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Senate Committee Room

Washington, Lafayette & Tilghman at Yorktown

Charles Willson Peale (1741-1827) 1784 Oil on canvas Signed lower left: "C.W.Peale pinxt 1782" MSA SC 1545-1120

Washington, Lafayette, & Tilghman at Yorktown by Charles Willson Peale

In October 1781, British General Charles Cornwallis surrendered to General George Washington (1732-1799) at Yorktown, VA, effectively ending the Revolutionary War. In enthusiastic response, the Maryland House of Delegates asked Governor Thomas Sim Lee to commission Maryland-born Charles Willson Peale to paint a portrait of colonial America's hero, General Washington. Lee wrote to Peale in December 1781: "The Honorable Delegates of Maryland have Unanimously resolved to have the Portrait of His Excellency General Washington, at full length, to be placed in their House, in grateful remembrance of that most Illustrious Character." (Letter from Governor Thomas Sim Lee to Charles Willson Peale, December 7, 1781; reprinted in The Selected Papers of Charles Willson Peale and His Family, vol. 1).

Peale, at that time residing in Philadelphia, accepted the commission, anticipating it would increase his artistic stature and likely lead to further public commissions. It took the artist about three years to complete the portrait, as he wished to make it "something better than a mere Coppy [sic]" (Letter from Charles Willson Peale to Samuel Chase, November 23, 1784; reprinted in The Selected Papers of Charles Willson Peale and His Family, vol. 1).

In the end, Peale produced a large-scale painting that exceeded the delegates' request. In addition to painting Washington, whose likeness Peale based on an 1783 sitting that took place in Philadelphia, Peale added two figures to the foreground of his composition. The first, to Washington's immediate left, is the Marquis de Lafayette, who represents the pivotal alliance between colonial America and France that led to victory in the Revolution. Peale initially relied on a bust of Lafayette to produce the latter's painted image, although Lafayette saw the painting as it was nearly finished, and offered to sit for Peale so the artist could tweak his likeness. The second figure Peale added is Lieutenant Colonel Tench Tilghman (1744-1786), a Marylander who served as Washington's military secretary and aide-de-camp, who is shown in profile. Tilghman's portrait was painted from life.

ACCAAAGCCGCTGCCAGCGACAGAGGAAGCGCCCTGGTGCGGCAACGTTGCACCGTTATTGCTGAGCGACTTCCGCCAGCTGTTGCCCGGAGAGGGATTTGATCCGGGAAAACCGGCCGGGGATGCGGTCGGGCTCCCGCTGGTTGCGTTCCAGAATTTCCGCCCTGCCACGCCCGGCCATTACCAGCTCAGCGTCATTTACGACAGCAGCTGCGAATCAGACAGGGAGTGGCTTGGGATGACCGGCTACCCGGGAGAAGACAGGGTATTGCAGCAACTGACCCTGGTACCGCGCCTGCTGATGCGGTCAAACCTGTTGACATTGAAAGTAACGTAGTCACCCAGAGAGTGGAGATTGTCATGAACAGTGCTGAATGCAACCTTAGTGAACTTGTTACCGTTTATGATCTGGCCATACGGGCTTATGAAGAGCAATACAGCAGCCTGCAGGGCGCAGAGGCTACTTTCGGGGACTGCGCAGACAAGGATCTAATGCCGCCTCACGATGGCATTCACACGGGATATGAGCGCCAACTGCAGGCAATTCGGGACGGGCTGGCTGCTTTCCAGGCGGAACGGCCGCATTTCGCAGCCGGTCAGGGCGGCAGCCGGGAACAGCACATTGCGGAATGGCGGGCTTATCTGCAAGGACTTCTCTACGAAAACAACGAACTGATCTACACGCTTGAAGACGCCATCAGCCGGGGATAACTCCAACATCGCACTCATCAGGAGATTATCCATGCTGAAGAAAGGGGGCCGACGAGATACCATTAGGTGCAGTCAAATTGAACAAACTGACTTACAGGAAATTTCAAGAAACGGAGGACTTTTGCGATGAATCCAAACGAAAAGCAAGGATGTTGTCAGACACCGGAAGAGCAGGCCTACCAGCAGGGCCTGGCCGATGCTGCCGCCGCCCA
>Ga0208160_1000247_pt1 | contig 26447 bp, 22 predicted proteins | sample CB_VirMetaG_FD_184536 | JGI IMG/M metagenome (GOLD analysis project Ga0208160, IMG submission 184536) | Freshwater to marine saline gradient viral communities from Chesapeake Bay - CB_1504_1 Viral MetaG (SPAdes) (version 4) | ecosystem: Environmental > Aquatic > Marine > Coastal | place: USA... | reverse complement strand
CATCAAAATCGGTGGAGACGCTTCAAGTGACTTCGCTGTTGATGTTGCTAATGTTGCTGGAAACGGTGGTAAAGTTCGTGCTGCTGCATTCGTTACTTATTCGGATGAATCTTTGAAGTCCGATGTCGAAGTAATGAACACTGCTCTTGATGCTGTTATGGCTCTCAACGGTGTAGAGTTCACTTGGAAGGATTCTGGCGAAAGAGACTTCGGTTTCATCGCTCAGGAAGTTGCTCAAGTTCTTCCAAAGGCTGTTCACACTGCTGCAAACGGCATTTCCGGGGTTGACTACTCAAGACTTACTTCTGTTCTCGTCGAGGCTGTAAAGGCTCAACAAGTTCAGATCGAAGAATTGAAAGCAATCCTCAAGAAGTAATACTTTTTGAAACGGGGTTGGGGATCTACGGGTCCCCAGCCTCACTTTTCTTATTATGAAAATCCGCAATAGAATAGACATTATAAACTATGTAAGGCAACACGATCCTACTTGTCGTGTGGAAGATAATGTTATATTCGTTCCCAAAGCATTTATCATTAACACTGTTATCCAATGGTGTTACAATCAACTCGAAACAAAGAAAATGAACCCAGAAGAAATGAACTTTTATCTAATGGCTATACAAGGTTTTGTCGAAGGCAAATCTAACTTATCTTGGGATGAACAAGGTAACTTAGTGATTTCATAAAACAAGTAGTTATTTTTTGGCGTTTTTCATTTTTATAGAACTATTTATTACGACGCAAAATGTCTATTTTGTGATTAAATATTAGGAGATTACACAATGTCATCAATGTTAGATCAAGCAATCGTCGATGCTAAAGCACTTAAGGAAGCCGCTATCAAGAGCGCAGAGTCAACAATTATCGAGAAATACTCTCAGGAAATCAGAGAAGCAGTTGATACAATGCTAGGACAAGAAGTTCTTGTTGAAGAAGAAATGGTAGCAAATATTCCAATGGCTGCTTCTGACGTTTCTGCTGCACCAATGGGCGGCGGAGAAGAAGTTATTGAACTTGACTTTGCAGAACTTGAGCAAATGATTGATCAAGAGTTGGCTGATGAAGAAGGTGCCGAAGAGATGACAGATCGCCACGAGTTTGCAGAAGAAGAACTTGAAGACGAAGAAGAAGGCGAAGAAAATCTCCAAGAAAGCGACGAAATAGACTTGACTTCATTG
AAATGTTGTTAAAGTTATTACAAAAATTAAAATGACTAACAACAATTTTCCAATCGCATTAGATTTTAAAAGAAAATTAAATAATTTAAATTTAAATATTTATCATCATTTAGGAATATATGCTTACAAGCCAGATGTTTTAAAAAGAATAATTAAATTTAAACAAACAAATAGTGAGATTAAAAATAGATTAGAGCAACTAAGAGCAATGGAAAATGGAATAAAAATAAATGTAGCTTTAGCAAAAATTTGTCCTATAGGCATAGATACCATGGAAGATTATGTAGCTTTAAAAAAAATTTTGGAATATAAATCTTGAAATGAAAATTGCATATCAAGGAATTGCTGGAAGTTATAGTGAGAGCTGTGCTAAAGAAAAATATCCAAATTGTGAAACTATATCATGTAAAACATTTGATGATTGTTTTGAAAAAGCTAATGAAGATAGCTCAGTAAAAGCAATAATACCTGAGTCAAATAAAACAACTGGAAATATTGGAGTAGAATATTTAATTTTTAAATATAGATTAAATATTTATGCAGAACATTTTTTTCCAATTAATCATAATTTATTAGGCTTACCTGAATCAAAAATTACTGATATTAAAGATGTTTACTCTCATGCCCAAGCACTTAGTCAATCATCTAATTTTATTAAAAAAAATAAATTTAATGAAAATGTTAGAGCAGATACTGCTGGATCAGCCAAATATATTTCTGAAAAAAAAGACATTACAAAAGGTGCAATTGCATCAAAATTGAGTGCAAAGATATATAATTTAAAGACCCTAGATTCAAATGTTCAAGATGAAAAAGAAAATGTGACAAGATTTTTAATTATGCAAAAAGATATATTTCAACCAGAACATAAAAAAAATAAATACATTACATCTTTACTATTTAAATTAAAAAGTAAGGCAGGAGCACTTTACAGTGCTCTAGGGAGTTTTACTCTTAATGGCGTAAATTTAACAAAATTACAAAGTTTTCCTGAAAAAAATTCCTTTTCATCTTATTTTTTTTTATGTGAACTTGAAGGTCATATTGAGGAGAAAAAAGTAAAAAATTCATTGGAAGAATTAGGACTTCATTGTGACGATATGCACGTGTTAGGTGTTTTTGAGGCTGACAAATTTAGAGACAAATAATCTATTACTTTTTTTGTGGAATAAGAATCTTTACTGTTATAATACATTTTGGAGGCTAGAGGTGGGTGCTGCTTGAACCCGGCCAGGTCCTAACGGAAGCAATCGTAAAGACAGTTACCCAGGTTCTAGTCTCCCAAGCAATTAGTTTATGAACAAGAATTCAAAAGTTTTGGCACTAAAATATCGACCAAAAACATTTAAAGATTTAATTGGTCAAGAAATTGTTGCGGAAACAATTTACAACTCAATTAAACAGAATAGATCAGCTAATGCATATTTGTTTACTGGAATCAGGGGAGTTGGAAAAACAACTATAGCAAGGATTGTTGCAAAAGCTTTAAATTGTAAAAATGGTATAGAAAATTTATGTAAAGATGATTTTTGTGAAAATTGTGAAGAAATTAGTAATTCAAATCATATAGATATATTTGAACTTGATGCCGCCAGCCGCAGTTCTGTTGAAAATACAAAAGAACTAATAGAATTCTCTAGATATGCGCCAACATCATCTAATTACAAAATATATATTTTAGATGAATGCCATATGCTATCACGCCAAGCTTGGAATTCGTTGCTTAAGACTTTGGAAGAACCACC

Tilghman's inclusion in the scene was appropriate for a painting that was intended to hang in Maryland. Born in Talbot County, Tilghman studied in Philadelphia and began a career there as a businessman. In 1776, he volunteered his services to George Washington and became his military secretary and aide-de-camp. Tilghman served without pay until May 1781 when Washington was able to arrange for him a regular commission in the Continental Army. Washington called Tilghman a "zealous Servant and slave to the public, and a faithful assistant to me for near five years." (Papers of George Washington, Letter to Sullivan, May 11, 1781). To reward Tilghman's service, Washington sent him to deliver formally the news of Cornwallis' surrender to the Continental Congress, which then was meeting at Independence Hall in Philadelphia. Appropriately, Peale painted Tilghman with the 1781 Yorktown Articles of Capitulation in his left hand. In addition, Tilghman is portrayed wearing his ceremonial officer's sword. Peale painted the sword faithfully, as a careful comparison with the original (also on exhibit in the Old Senate Chamber of the Maryland State House) demonstrates.

The portrait setting includes important historical details. The background shows Yorktown from the southeast. In the left middleground are soldiers of various nationalities carrying flags. On the far left is a French soldier, holding the royal Bourbon flag of France, with its white field and fleur-de-lis. In the center of the group are two British soldiers with their flags cased. To the right is an American soldier holding the regimental standard, identifiable with its red and white stripes and a blue field on which is painted an American eagle. As Peale described the setting:

"I have made in the distance a View of York & Gloster with the British army surrendering in the order in which it happened. And in the middle distance I have introduced French & American officers with Colours of their nations displayed, between them the British with their Colours cased. These figures seem to tell the story at first sight, which the more distant could not so readily do" (Letter from Charles Willson Peale to William Paca, September 7, 1784; reprinted in The Selected Papers of Charles Willson Peale and His Family, Vol. 1)

Upon nearing the completion of the painting, Peale wrote to then Governor William Paca in September 1784, reporting on his progress and appealing to the governor to compensate him for painting the three full-length figures. The legislature agreed to Peale's request, paying him £213.4.8 for both the painting and its frame, which Peale designed and Annapolis cabinetmakers John Shaw and Archibald Chilsolm assembled. The artist traveled from Philadelphia to deliver the painting to the State House in December 1784.